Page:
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He became obsessed with the Norwegian ballerina Gerd Larsen and he would refuse to travel with West but wanted to return to London to be with Larsen. West initially considered this to be purely her husband's infatuation, but she came to think that Larsen was driven by money. At her husband's funeral she had the upsetting problem of Larsen's request to be amongst the mourners, even though she had only known him for 18 months. After she was widowed, she moved to London, where she bought a spacious apartment overlooking Hyde Park.

Unfortunately, it was next door to the Iranian embassy. During the May incident , West, then 87, had to be evacuated. She also spent time with scholars such as Jane Marcus and Bonnie Kime Scott, who began to chronicle her feminist career and varied work. The last work published in her lifetime was At the same time, West worked on sequels to her autobiographically inspired novel The Fountain Overflows ; although she had written the equivalent of two more novels for the planned trilogy, she was never satisfied with the sequels and did not publish them.

She also tinkered at great length with an autobiography, without coming to closure, and she started scores of stories without finishing them. Unfinished works from her early period, notably Sunflower and The Sentinel were also published after her death, so that her oeuvre was augmented by about one third by posthumous publications. West's relationship with her son, Anthony West , was not a happy one. The rancor between them came to a head when Anthony, himself a gifted writer, his father's biographer H. Wells: Aspects of a Life [] , and a novelist, published Heritage , a fictionalized autobiography.

West never forgave her son for depicting in Heritage the relationship between an illegitimate son and his two world-famous, unmarried parents, and for portraying the mother in unflattering terms. Essentially, she felt Anthony was airing in public his accusations against her as a bad mother, which stemmed partly from the fact that she had made a fiction of his provenance.

She had asked him to call her Auntie, and his father Wellsie, until he was about four or five. He also felt she had made a habit of leaving him in institutions in his early years while she developed her career in the United States. West countered by claiming that she spent as much time with him as any child could reasonably hope to spend with a mother who was a professional. She was exasperated at his focus on her parenting, when he did not accuse his father of abandonment, even though Wells had been even more absent during Anthony's youth.

Anthony, in fact, idolized Wells. The depiction of West's alter ego in Heritage as a deceitful, unloving actress West had trained as an actress in her youth and poor caregiver so wounded West that she broke off relations with her son and threatened to sue any publisher who would bring out Heritage in England. She successfully suppressed an English edition of the novel, which was only published there after her death, in Although there were temporary rapprochements between her and Anthony, a state of alienation persisted between them, causing West grief until her dying hour.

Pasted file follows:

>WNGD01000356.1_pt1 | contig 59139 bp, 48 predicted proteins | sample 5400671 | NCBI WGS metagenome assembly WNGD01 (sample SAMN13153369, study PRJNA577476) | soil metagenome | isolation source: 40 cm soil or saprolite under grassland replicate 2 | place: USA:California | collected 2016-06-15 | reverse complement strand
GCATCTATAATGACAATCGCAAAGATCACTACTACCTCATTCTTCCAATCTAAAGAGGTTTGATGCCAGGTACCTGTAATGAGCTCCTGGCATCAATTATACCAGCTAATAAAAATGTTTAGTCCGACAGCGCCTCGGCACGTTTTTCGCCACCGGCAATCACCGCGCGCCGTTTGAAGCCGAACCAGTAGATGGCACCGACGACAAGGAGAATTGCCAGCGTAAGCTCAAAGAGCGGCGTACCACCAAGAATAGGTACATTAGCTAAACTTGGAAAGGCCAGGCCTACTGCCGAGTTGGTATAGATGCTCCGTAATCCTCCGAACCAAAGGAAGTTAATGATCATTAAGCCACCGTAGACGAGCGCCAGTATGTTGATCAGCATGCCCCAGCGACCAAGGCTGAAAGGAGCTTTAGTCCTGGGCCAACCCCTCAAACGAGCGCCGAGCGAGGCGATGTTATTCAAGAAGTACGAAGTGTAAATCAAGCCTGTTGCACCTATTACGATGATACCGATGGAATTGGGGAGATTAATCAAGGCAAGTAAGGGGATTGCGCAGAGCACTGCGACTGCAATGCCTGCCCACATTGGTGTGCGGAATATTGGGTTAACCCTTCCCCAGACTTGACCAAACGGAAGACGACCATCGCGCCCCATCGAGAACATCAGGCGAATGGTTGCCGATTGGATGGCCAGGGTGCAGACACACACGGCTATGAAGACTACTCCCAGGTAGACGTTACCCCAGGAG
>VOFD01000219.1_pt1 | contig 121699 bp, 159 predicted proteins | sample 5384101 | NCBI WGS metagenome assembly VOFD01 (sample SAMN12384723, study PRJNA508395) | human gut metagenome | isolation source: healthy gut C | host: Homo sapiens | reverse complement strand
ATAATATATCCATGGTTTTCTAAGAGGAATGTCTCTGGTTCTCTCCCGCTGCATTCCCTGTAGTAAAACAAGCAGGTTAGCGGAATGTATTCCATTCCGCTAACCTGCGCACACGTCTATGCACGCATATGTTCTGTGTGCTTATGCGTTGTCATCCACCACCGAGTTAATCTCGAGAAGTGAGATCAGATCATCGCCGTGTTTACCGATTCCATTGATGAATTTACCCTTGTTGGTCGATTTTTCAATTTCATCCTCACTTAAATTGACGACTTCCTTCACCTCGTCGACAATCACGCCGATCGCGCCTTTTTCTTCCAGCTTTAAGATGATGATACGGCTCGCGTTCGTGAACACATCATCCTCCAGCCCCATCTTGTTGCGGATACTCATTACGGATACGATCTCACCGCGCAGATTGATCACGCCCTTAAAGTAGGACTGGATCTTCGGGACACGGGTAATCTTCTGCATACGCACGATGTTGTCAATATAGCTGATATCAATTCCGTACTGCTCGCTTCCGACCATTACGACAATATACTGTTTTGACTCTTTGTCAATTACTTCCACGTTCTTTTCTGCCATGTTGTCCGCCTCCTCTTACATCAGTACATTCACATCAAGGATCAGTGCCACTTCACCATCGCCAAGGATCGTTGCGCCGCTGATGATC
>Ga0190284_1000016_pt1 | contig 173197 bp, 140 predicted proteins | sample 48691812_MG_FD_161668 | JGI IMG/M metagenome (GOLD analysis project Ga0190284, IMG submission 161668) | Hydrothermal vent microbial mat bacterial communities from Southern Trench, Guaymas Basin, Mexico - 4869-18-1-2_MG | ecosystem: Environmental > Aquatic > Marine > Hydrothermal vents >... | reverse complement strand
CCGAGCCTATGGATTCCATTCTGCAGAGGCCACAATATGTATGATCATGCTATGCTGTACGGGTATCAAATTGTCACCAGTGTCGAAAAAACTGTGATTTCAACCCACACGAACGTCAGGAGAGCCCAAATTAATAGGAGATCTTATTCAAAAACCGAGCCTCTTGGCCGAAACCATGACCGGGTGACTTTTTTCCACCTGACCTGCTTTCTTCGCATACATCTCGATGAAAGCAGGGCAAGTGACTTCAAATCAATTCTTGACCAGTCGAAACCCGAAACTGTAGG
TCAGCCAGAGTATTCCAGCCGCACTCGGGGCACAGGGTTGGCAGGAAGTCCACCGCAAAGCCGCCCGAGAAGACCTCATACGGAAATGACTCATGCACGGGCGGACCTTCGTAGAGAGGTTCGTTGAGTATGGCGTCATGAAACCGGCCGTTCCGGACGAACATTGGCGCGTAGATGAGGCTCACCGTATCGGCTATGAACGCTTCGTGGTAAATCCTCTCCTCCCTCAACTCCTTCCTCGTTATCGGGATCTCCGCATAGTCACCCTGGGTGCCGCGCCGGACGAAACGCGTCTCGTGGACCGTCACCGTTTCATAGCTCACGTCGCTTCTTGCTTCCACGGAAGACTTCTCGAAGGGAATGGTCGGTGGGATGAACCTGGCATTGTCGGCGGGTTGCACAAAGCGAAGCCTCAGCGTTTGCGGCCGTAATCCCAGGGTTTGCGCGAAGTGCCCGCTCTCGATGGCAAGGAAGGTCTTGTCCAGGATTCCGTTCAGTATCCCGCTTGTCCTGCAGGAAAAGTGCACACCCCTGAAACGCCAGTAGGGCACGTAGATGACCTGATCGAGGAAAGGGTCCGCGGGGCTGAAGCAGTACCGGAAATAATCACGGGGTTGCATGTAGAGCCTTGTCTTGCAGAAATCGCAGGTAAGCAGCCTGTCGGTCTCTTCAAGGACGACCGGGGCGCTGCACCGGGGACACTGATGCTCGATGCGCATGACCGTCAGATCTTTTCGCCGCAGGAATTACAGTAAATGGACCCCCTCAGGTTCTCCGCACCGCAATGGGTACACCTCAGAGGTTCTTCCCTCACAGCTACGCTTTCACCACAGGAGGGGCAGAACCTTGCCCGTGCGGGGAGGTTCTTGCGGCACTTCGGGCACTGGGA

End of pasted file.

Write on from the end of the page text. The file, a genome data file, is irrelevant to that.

She fretted about her son's absence from her deathbed, but when asked whether he should be sent for, answered: "perhaps not, if he hates me so much". West suffered from failing eyesight and high blood pressure in the late s, and she became increasingly frail.

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Her last months were mostly spent in bed, sometimes delirious, sometimes lucid, and she complained that she was dying too slowly. West grew up in a home filled with discussions of world affairs. Her father was a journalist who often involved himself in controversial issues. He brought home Russian revolutionaries and other political activists, and their debates helped to form West's sensibility, which took shape in novels such as The Birds Fall Down , set in pre-revolution Russia.

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It would seem that her father's ironic, sceptical temper so penetrated her sensibility that she could not regard any body of ideas as other than a starting point for argument. Although she was a militant feminist and active suffragette, and published a perceptive and admiring profile of Emmeline Pankhurst , West also criticized the tactics of Pankhurst's daughter, Christabel , and the sometimes doctrinaire aspects of the Pankhursts' Women's Social and Political Union WSPU. The first major test of West's political outlook was the Bolshevik Revolution.

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Many on the left saw it as the beginning of a new, better world, and the end of the crimes of capitalism. West regarded herself as a member of the left, having attending Fabian socialist summer schools as a girl. But to West, both the Revolution and the revolutionaries were suspect. Even before the Bolsheviks took power in October , West expressed her doubts that events in Russia could serve as a model for socialists in Britain or anywhere else.

West paid a heavy price for her cool reaction to the Russian Revolution; her positions increasingly isolated her. When Emma Goldman visited Britain in after seeing Bolshevik violence firsthand, West was exasperated that British intellectuals ignored Goldman's testimony and her warning against Bolshevik tyranny. For all her censures of Communism, however, West was hardly an uncritical supporter of the Western democracies.